Environmental Bureaucrats Need More Lessons in the Rule of Law

Jonathan Wood
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Posted: Jun 08, 2016 12:01 AM
Environmental Bureaucrats Need More Lessons in the Rule of Law

When will federal bureaucrats learn that they are not above the law?

Last week (Tuesday, May 31), the Supreme Court of the United States issued a stinging rebuke to a federal agency’s contention that, under the Clean Water Act, it could assert control over private property without the owners having any right to go to court to defend themselves. That is a brazen assertion, even for unelected, unaccountable bureaucrats.

In a welcome sign, the Supreme Court justices unanimously rejected the government’s extreme argument in United States Army Corps of Engineers v. Hawkes, Co. Justice Anthony Kennedy, long considered to be at the Court’s center, opined that shutting the courthouse door to such property owners would raise questions “whether the Clean Water Act comports with due process.”

Now, thanks to the Supreme Court’s decision, property owners no longer face a lose-lose choice of acceding to federal control of their land, pursuing an expensive and unnecessary federal permit, or risking massive fines and potential imprisonment if they do not dance to the bureaucrats’ tune.

This decision follows on the heels of another major Supreme Court defeat for unreviewable bureaucratic power. In Sackett v. Environmental Protection Agency, an Idaho couple began constructing a family home on their small, residential parcel, only to receive an order from the EPA accusing them of violating the Clean Water Act by placing sand on their property. The order demanded that they abandon their plans and return their property to its prior state, on pain of $37,500 in fines for every day that they did not comply.

In that case, too, the bureaucrats insisted that the property owners could not challenge the abusive order. Instead, they must either abandon any hope of ever building a home on their property or go forward with construction and wait for EPA to try to collect the ever-mounting fines.

The Supreme Court, again unanimously, rejected this bald assertion of unreviewable power and held that property owners receiving these threatening orders were entitled to have their day in court. To rule otherwise, Justice Samuel Alito explained, “would have put the property rights of ordinary Americans entirely at the mercy of Environmental Protection Agency employees.”

Despite these two overwhelming rejections of agency immunity from judicial review, the fight continues.

Pacific Legal Foundation, the public-interest property rights organization that won both Sackett andHawkes, has now petitioned the Supreme Court to hear a case that asks whether decisions to regulate private lands as critical habitat under the Endangered Species Act can be challenged in court. The U.S. Fish and Wildlife Service, which administers the Endangered Species Act, contends that such decisions cannot be challenged because the agency has unfettered discretion to include or exclude areas from its regulatory reach.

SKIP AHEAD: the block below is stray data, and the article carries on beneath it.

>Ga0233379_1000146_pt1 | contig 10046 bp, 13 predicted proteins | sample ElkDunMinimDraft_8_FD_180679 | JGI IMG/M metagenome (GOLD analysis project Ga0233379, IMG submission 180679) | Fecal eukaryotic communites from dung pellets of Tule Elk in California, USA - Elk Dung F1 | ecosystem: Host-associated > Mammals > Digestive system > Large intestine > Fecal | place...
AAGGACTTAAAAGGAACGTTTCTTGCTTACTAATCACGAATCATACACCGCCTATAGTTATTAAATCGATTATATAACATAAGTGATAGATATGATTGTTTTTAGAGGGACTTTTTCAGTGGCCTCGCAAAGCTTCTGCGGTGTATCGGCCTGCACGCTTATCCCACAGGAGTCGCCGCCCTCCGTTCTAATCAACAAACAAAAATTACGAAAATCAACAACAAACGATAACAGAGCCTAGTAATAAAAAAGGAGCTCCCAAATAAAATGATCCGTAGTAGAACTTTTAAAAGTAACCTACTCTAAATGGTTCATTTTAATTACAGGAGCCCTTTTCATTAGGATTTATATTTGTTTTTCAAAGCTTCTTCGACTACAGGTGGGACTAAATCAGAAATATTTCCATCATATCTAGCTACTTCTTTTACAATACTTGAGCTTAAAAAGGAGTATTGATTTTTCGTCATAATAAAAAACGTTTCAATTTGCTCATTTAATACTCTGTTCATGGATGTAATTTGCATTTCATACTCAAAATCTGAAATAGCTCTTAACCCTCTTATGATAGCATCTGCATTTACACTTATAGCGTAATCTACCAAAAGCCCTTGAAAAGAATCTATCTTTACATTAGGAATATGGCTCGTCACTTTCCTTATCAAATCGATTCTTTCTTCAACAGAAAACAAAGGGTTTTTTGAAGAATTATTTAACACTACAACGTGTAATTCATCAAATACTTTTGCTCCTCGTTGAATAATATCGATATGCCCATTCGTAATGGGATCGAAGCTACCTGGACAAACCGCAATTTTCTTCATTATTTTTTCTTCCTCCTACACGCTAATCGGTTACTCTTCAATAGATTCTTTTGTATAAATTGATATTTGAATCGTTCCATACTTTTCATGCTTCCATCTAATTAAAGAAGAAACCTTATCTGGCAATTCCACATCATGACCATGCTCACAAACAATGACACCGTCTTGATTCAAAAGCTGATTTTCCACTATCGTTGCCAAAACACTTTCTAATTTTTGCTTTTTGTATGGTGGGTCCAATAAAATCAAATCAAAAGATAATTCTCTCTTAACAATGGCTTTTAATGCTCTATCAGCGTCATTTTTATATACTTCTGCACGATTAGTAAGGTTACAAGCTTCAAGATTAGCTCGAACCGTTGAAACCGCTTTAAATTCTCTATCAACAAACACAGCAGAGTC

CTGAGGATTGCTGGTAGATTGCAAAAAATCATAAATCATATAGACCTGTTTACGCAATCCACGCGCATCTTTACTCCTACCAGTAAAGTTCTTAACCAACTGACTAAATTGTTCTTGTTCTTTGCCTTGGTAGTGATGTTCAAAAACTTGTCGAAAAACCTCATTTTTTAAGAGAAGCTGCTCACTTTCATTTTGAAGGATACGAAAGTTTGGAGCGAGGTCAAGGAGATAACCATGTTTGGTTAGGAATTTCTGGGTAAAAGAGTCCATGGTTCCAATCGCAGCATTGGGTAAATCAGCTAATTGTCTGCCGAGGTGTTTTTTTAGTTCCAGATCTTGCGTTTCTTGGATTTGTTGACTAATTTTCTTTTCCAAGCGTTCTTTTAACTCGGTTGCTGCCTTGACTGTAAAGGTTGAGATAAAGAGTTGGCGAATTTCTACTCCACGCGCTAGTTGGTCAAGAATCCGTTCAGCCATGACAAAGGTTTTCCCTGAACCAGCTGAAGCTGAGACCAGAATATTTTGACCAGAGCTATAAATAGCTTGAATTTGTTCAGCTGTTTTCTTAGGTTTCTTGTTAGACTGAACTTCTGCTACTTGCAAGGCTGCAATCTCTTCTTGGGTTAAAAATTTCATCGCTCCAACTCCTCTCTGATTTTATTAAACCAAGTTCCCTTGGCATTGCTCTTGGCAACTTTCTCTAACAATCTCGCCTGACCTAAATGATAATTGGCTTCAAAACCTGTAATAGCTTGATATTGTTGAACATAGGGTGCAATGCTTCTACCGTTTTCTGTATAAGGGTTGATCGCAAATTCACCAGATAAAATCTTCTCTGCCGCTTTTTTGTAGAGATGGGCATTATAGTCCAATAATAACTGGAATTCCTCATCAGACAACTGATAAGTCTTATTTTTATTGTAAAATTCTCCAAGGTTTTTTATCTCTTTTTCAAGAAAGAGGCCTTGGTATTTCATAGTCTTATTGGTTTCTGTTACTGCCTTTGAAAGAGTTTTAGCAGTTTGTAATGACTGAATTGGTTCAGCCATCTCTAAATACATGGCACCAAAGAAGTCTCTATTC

The case concerns designation of nearly 12,000 square miles of habitat on the west coast for the North American green sturgeon. The Endangered Species Act requires the agency to consider economic impacts before designating habitat, and allows areas to be excluded where costs exceed the benefits of designation. Yet the bureaucrats refused to even consider excluding many areas where the costs of designation were disproportionately high. Businesses and landowners affected by the designation filed a lawsuit challenging this failure to follow the statute, but the Ninth Circuit agreed with the agency, holding that affected property owners have no right to have a court review these decisions.

As with the two prior cases, this question is of profound importance. According to a study by Brian Seasholes, Director of the Reason Foundation’s Endangered Species Project, critical habitat designations impose more than $10 billion dollars in economic impacts. These huge impacts include private property owners’ costs of pursuing time-consuming and expensive federal approvals, modifying their plans to satisfy demanding bureaucrats, and abandoning plans entirely because navigating all the red tape is too expensive and uncertain.

Fundamental fairness demands that such impactful decisions be subject to serious independent scrutiny.

One would think that, after the two unanimous defeats, federal bureaucrats would get the message. But they continue undeterred. Perhaps, as they say, the third time will be the charm.